Operators Road Test Hybrid Buildings

Belmont Village’s new project underway  in Chicago’s Lincoln Park neighborhood is licensed for assisted living. Belmont Village’s new project underway in Chicago’s Lincoln Park neighborhood is licensed for assisted living.

A new product category starts to emerge in response to the rising level of frailty among seniors and their changing needs

By Jane Adler

Hybrid apartments that offer independent living along with some assisted living services could be the latest product type to emerge in the seniors housing market. The experiment comes as building owners and operators grapple with how to meet the needs of older and frailer residents. 

So-called hybrid units allow the senior to start out in independent living and add services as needed without having to move to the assisted living wing of the building. Residents can age in place and forgo the disruption of a move.

The hybrid trend is playing out in other ways, too. 

Assisted living and independent apartments are not always segregated into separate wings. Residents of all types may share dining and activity spaces. Assisted living buildings are also beginning to look more like those for independent residents with fancy amenities such as bistros and well-appointed wellness centers. 

For operators, the hybrid approach can help boost income. Seniors who prefer independent living units that provide more space and upscale finishes are willing to pay a higher rent for a better unit. The addition of services on top of the higher rent adds to the bottom line. 

“We see a blurring of the lines between assisted living and independent living,” says Richard Hutchinson, president at Discovery Senior Living, an owner and operator based in Bonita Springs, Fla. “We are bringing services into independent living apartments.”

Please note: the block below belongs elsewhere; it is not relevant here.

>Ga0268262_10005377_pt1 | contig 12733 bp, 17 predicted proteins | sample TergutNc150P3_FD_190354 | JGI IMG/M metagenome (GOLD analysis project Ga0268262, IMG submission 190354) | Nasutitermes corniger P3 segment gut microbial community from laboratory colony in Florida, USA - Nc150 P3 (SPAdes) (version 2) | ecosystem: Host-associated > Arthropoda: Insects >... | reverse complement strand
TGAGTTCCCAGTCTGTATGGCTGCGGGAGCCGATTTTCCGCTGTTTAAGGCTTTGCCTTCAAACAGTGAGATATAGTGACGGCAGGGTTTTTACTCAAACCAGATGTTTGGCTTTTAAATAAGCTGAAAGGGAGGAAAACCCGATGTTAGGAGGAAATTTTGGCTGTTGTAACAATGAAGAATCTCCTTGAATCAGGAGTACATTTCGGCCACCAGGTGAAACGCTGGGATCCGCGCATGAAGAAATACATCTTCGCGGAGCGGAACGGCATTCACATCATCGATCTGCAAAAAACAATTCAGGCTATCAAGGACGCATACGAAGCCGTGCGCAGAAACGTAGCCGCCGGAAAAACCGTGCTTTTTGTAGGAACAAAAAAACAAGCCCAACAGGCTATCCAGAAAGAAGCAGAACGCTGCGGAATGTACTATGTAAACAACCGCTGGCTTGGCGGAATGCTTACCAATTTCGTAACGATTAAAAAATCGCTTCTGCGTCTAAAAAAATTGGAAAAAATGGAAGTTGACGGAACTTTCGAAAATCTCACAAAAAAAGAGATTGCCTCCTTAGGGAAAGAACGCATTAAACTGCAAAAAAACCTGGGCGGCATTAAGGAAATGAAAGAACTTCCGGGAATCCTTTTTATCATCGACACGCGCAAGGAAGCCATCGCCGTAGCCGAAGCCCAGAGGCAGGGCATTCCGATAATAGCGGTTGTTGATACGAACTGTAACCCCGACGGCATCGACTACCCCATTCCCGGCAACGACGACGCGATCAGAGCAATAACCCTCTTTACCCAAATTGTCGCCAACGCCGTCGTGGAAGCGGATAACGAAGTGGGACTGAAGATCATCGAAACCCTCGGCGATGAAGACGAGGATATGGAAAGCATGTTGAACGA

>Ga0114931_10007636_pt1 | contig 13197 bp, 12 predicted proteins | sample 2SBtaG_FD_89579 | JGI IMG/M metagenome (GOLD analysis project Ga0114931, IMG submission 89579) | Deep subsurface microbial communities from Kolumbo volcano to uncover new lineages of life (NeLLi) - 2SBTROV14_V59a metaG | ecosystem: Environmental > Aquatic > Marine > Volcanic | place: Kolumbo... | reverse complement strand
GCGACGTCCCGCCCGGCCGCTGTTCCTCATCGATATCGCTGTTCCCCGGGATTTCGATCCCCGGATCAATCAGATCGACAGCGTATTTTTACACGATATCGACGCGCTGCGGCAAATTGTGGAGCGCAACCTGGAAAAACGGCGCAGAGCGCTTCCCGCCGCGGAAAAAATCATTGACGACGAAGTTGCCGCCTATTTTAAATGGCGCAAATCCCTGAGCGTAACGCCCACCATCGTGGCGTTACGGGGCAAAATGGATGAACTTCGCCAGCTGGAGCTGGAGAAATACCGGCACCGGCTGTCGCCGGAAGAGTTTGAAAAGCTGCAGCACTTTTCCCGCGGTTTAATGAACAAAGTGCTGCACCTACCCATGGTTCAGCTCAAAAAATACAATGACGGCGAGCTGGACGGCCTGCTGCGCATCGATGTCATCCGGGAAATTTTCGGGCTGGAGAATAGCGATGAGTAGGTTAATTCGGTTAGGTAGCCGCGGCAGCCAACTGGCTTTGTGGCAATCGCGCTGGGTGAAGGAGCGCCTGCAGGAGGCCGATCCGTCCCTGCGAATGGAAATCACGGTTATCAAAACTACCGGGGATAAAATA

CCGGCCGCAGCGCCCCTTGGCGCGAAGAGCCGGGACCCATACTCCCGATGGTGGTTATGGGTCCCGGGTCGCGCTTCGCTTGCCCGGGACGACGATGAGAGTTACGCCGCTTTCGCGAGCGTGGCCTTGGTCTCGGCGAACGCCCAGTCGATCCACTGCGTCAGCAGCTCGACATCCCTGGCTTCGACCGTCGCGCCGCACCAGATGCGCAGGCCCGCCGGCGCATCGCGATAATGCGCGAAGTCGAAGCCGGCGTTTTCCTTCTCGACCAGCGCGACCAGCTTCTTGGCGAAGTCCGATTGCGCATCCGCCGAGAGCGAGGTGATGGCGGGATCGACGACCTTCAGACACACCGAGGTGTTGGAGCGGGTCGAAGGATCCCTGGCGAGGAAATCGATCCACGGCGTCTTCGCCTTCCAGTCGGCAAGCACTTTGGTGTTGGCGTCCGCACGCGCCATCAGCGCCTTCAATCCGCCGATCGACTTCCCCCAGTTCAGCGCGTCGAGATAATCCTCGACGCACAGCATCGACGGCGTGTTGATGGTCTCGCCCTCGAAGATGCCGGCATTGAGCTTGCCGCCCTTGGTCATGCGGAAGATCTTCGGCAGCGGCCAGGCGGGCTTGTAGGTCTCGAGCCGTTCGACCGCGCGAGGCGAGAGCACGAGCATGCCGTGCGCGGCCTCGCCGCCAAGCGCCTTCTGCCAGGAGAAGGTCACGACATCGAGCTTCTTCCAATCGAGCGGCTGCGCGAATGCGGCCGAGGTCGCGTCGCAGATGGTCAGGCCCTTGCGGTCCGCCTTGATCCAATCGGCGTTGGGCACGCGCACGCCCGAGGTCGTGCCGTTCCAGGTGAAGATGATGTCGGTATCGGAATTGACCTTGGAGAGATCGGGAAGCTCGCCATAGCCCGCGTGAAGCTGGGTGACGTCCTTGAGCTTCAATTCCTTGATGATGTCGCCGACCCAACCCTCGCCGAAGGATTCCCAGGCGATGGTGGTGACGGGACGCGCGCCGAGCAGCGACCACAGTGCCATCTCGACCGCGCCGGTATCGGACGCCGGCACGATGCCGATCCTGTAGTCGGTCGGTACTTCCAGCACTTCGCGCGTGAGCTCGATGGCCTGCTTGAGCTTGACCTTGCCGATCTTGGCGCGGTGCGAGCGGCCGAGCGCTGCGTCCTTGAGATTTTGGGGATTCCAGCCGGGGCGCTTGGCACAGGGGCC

Product evolution spurs confusion

In the early 1980s, stand-alone assisted living buildings emerged as an alternative to nursing home care. Since then, developers have continued to experiment with different housing and service models. Today’s products range from single-site properties for a specific type of resident, such as memory care, to sweeping campuses with a variety of offerings for all types of elders. 

For the last 20 years or so, seniors housing has typically been divided into specific product types — independent living, assisted living and memory care.  Lately, however, the lines between assisted living and independent living have become less distinct. And properties are combining services and real estate in new ways. 

No consensus has yet emerged of what to call these new product types. Some developers use the term “hybrid” to describe independent living with services. Others prefer terms like “supervised” or “enhanced” independent living. Yet other developers are marketing buildings as both independent and assisted living, even though the entire building may be licensed for assisted living. 

To add to the confusion, some developers use the word “hybrid” to describe independent living apartments that combine the features of a single-family home and an apartment (see sidebar, page 21). 

“We’ve always offered a hybrid product,” says Patricia Will, founder and CEO at Belmont Village Senior Living, a Houston-based owner and operator with 24 communities in its portfolio. She explains that the average age of assisted living and independent living residents is the same, about 85. The only difference is whether the individual needs assistance. But chances are that the independent residents will need help at some point. “Circumstances are more likely than not to change,” says Will. 

Couples are another consideration. Partners typically do not age at the same rate, and one may require more help than the other. “We want to be able to accommodate couples in a meaningful way,” says Will.